HARTFORD, Dec. 14. MY DEAR INGERSOLL,--Thank you most heartily for the books--I am devouring them--they have found a hungry place, and they content it and satisfy it to a miracle. I wish I could hear you speak these splendid chapters before a great audience--to read them by myself and hear the boom of the applause only in the ear of my imagination, leaves a something wanting-- and there is also a still greater lack, your manner, and voice, and presence.
The Chicago speech arrived an hour too late, but I was all right anyway, for I found that my memory had been able to correct all the errors. I read it to the Saturday Club (of young girls) and told them to remember that it was doubtful if its superior existed in our language. Truly Yours, S. L. CLEMENS.
The reader may remember Mark Twain's Whittier dinner speech of 1877, and its disastrous effects. Now, in 1879, there was to be another Atlantic gathering: a breakfast to Dr. Oliver Wendell Holmes, to which Clemens was invited. He was not eager to accept; it would naturally recall memories of two years before, but being urged by both Howells and Warner, he agreed to attend if they would permit him to speak. Mark Twain never lacked courage and he wanted to redeem himself. To Howells he wrote:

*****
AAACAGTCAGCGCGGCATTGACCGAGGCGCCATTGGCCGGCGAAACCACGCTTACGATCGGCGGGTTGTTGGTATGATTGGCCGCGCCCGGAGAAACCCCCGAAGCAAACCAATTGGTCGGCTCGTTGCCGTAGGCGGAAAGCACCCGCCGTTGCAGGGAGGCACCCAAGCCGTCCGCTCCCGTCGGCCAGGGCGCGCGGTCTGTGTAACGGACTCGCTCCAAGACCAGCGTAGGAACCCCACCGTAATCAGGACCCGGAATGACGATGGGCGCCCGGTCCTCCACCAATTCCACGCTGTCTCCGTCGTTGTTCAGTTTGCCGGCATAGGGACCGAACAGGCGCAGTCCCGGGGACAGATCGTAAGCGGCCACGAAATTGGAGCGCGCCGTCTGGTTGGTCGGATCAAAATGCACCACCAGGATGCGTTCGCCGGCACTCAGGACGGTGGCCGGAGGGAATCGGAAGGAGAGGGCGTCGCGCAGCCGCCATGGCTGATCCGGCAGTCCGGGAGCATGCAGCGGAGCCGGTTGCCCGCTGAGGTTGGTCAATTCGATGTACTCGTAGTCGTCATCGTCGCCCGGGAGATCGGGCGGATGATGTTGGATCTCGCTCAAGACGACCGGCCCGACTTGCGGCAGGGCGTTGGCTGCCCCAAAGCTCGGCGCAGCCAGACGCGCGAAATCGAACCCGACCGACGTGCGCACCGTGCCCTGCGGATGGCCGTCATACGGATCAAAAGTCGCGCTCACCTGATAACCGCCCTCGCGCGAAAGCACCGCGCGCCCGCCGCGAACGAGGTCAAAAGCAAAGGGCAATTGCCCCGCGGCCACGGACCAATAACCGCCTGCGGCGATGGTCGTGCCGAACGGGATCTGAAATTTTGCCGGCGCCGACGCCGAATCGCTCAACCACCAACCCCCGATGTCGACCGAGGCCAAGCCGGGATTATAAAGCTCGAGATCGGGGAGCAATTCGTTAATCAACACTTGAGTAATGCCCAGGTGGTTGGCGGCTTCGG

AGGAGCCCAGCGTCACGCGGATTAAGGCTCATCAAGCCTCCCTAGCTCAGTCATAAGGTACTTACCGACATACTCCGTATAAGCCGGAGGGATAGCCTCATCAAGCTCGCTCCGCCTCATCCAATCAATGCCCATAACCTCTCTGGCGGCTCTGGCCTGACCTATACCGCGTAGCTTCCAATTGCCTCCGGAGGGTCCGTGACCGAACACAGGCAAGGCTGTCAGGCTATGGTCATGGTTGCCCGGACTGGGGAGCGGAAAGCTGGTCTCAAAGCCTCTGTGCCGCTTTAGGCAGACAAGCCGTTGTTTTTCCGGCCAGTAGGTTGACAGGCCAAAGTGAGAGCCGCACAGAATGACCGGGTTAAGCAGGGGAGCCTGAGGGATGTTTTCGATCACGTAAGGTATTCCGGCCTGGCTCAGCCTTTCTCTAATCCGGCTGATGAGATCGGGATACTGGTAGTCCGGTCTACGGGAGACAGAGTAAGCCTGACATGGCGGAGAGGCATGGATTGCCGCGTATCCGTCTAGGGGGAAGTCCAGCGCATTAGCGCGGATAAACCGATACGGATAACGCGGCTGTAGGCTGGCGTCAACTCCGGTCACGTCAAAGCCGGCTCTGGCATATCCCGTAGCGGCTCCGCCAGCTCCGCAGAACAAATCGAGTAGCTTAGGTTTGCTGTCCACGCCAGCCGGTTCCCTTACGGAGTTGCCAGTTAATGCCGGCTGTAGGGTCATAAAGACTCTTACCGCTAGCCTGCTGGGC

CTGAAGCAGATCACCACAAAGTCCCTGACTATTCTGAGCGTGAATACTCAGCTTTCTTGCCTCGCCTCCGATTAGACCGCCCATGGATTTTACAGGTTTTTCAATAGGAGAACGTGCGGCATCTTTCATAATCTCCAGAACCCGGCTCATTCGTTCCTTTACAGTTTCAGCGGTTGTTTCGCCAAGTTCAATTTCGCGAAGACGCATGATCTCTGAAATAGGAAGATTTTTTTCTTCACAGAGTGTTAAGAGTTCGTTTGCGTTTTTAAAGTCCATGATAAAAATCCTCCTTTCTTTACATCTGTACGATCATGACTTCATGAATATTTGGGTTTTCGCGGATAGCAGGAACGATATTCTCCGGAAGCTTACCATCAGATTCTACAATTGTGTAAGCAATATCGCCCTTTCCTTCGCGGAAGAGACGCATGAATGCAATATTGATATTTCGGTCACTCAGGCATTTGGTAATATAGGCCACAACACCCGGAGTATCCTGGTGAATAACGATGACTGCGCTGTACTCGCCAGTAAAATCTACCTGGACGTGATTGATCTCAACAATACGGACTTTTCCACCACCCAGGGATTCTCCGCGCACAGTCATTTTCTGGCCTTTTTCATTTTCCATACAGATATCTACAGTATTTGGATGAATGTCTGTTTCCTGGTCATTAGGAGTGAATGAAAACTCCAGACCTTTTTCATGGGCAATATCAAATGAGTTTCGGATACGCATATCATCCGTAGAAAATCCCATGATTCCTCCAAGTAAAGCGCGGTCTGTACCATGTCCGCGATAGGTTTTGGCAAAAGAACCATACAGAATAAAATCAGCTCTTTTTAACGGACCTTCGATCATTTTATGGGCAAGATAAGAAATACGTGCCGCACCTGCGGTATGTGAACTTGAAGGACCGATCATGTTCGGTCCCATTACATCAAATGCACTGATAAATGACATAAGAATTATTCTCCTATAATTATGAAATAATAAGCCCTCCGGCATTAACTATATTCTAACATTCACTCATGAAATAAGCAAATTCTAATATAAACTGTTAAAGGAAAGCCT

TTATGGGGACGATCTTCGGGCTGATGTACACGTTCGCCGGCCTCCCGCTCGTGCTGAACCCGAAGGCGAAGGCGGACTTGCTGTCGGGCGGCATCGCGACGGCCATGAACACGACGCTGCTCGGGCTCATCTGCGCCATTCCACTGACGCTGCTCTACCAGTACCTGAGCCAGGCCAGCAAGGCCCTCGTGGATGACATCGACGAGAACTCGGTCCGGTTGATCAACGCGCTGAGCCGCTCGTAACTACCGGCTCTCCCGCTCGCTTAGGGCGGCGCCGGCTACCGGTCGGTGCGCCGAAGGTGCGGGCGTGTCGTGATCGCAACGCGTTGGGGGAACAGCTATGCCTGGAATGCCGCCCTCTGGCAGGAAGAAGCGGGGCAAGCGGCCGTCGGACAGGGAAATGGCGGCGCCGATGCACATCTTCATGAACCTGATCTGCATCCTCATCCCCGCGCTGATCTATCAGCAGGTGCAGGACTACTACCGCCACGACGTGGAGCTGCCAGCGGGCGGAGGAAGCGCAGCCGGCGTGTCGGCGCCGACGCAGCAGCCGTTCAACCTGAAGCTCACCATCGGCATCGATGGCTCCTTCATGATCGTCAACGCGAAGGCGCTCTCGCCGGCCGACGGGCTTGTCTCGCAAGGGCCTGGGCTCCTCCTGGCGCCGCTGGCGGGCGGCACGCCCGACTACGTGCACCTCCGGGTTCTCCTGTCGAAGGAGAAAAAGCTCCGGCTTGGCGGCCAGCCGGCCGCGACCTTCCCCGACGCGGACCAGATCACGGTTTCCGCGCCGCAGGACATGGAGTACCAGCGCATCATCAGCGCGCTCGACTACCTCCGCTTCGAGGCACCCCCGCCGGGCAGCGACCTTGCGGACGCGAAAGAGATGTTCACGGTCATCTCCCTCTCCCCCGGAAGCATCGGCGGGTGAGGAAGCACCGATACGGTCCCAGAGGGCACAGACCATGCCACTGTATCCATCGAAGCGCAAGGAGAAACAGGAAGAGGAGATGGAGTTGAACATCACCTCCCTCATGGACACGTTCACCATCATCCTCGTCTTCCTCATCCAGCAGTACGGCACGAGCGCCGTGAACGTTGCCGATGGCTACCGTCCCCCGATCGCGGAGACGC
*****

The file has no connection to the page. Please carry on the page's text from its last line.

HARTFORD, Nov. 28, 1879. MY DEAR HOWELLS,--If anybody talks, there, I shall claim the right to say a word myself, and be heard among the very earliest--else it would be confoundedly awkward for me--and for the rest, too. But you may read what I say, beforehand, and strike out whatever you choose.
Of course I thought it wisest not to be there at all; but Warner took the opposite view, and most strenuously.
Speaking of Johnny's conclusion to become an outlaw, reminds me of Susie's newest and very earnest longing--to have crooked teeth and glasses--"like Mamma."
I would like to look into a child's head, once, and see what its processes are. Yrs ever, S. L. CLEMENS.
The matter turned out well. Clemens, once more introduced by Howells--this time conservatively, it may be said--delivered a delicate and fitting tribute to Doctor Holmes, full of graceful humor and grateful acknowledgment, the kind of speech he should have given at the Whittier dinner of two years before. No reference was made to his former disaster, and this time he came away covered with glory, and fully restored in his self-respect.